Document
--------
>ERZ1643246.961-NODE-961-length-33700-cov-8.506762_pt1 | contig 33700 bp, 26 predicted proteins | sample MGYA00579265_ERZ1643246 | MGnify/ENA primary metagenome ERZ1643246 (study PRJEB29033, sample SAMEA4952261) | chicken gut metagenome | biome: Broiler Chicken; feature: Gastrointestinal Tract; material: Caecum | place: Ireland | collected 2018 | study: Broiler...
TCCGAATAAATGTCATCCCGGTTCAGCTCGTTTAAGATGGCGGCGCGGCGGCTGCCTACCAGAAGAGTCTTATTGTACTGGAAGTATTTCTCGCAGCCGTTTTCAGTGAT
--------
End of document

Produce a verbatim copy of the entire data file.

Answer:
>ERZ1643246.961-NODE-961-length-33700-cov-8.506762_pt1 | contig 33700 bp, 26 predicted proteins | sample MGYA00579265_ERZ1643246 | MGnify/ENA primary metagenome ERZ1643246 (study PRJEB29033, sample SAMEA4952261) | chicken gut metagenome | biome: Broiler Chicken; feature: Gastrointestinal Tract; material: Caecum | place: Ireland | collected 2018 | study: Broiler...
TCCGAATAAATGTCATCCCGGTTCAGCTCGTTTAAGATGGCGGCGCGGCGGCTGCCTACCAGAAGAGTCTTATTGTACTGGAAGTATTTCTCGCAGCCGTTTTCAGTGAT